Woolly Bear predicts easy winter

Posted on: September 17, 2015 | Written By: Doug Oster | Comments

This woolly bear caterpillar has coloring indicating an easy winter.

This woolly bear caterpillar has coloring indicating an easy winter. Those aren’t eyes, they are raindrops. Photo by Doug Oster Trib Total Media

Folklore says the wider the orange/brown band on a woolly bear caterpillar, the milder the winter will be.

The caterpillar on the right predicts an easy winter, and we could sure use one after the last two tough seasons.

The legend of the woolly bear predicting the weather dates back to 1948 according to The Old Farmer’s Almanac. Dr. C.H. Curran went searching for caterpillars, collected as many as he could find, recorded the size of the orange/ brown band and waited to see what winter was like.

He continued for the next eight years and concluded that the bigger the orange/brown band, the milder the winter.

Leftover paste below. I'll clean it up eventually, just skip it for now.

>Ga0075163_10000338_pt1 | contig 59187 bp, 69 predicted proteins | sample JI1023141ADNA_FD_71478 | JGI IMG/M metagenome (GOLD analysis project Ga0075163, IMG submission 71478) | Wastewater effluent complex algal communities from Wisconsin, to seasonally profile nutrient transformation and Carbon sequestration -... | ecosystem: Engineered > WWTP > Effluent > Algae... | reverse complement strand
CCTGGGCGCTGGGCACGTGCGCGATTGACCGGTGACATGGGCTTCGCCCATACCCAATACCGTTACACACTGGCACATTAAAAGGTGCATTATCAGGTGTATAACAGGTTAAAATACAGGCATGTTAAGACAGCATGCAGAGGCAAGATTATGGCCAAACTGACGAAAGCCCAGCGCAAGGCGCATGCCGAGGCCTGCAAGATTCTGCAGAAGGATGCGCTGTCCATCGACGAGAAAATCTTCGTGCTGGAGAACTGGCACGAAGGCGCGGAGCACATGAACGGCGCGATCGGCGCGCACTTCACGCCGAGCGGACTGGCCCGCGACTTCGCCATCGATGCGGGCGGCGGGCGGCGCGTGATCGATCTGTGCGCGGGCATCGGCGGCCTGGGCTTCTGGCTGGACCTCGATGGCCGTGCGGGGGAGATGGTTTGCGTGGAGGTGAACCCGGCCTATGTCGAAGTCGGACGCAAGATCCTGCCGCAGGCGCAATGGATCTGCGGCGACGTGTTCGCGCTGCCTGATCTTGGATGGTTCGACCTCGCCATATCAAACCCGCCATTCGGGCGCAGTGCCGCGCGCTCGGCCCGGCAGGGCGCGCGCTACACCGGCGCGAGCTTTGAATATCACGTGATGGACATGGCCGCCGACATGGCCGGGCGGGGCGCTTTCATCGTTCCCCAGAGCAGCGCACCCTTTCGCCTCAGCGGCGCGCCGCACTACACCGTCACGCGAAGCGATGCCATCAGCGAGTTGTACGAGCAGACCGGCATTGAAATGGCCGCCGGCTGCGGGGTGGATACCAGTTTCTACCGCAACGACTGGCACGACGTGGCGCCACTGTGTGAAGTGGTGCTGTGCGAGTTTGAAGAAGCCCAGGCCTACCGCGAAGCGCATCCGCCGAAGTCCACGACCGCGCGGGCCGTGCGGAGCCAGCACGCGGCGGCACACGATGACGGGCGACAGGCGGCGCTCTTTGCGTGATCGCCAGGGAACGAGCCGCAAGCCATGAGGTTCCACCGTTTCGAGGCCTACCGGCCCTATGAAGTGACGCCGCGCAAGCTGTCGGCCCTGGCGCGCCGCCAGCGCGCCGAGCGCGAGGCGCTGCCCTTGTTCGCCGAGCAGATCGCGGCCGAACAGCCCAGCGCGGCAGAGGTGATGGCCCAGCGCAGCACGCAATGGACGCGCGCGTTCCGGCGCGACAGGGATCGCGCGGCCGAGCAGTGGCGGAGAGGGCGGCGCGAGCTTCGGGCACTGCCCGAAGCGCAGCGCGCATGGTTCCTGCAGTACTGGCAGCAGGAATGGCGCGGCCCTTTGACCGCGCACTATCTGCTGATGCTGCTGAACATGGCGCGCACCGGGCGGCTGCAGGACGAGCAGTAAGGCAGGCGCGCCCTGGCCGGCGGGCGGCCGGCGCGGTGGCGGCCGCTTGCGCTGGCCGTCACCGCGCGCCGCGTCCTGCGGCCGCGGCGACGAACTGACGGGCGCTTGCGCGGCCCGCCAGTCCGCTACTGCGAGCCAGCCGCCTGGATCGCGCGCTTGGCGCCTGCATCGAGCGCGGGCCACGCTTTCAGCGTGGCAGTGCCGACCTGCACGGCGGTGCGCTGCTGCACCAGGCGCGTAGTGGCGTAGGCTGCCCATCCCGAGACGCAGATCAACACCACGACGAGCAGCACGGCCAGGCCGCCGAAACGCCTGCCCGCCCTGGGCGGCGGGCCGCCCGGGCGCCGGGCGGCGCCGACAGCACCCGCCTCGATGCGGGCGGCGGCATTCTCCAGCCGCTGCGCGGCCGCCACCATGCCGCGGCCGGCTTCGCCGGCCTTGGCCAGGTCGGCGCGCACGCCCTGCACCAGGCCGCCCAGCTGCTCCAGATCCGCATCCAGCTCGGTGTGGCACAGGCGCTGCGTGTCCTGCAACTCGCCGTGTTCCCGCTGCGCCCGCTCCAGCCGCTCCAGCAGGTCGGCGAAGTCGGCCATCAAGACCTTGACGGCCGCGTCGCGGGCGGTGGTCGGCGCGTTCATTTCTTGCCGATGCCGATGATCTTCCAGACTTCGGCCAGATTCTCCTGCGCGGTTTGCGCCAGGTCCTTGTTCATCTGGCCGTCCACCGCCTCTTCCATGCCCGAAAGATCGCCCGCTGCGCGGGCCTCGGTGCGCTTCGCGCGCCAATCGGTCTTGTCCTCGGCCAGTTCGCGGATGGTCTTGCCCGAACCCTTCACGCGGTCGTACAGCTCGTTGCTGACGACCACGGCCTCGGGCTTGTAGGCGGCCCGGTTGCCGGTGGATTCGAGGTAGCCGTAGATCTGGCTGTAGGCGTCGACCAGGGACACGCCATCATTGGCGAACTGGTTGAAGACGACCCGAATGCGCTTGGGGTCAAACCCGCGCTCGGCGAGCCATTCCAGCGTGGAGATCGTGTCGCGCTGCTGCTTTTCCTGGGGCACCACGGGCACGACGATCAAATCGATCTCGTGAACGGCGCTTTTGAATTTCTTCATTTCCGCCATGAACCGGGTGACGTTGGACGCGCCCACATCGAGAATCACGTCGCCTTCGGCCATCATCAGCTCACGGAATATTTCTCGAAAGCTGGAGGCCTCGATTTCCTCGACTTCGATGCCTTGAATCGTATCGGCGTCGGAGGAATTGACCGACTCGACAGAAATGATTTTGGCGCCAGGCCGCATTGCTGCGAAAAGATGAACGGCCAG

Often times each woolly bear caterpillar will have different coloring in the same season. I just happened to find one with lots of orange, I’m not looking for another.

Scientists discount the folklore, but any hope of an easy winter is welcomed. Can this cute little caterpillar really do worse than the weatherman?

If you love woolly bear caterpillars, then check out the festival in their honor on October 4, 2015in Vermillion, Ohio.

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Doug Oster is manager and editor of Everybody Gardens with a passion for gardening and a love of sharing is experiences with other gardeners. You will also find Doug’s gardening contributions in the Tribune-Review each week. He’s an Emmy Award winning producer, television host and writer. Oster is co-host of The Organic Gardeners Radio show every Sunday morning at 7 a.m. on KDKA radio in Pittsburgh. Oster’s Outstanding Documentary Emmy was awarded for Gardens of Pennsylvania, a one hour special he conceived and produced for the PBS affiliate WQED. Doug appears every Thursday morning on KDKA-TV’s Pittsburgh Today live at 9 a.m. “Gardening is fun, he says, enjoy every day spent outside tending vegetables, flowers, shrubs and trees.”